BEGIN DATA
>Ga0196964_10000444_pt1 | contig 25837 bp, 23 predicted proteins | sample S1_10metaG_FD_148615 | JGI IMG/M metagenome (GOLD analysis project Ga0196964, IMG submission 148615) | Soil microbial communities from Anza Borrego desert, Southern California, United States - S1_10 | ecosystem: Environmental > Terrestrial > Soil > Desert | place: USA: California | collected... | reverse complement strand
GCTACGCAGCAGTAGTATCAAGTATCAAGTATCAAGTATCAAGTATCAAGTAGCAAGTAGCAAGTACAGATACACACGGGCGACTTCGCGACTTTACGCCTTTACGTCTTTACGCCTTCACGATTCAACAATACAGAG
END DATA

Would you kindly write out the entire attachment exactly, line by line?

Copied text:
>Ga0196964_10000444_pt1 | contig 25837 bp, 23 predicted proteins | sample S1_10metaG_FD_148615 | JGI IMG/M metagenome (GOLD analysis project Ga0196964, IMG submission 148615) | Soil microbial communities from Anza Borrego desert, Southern California, United States - S1_10 | ecosystem: Environmental > Terrestrial > Soil > Desert | place: USA: California | collected... | reverse complement strand
GCTACGCAGCAGTAGTATCAAGTATCAAGTATCAAGTATCAAGTATCAAGTAGCAAGTAGCAAGTACAGATACACACGGGCGACTTCGCGACTTTACGCCTTTACGTCTTTACGCCTTCACGATTCAACAATACAGAG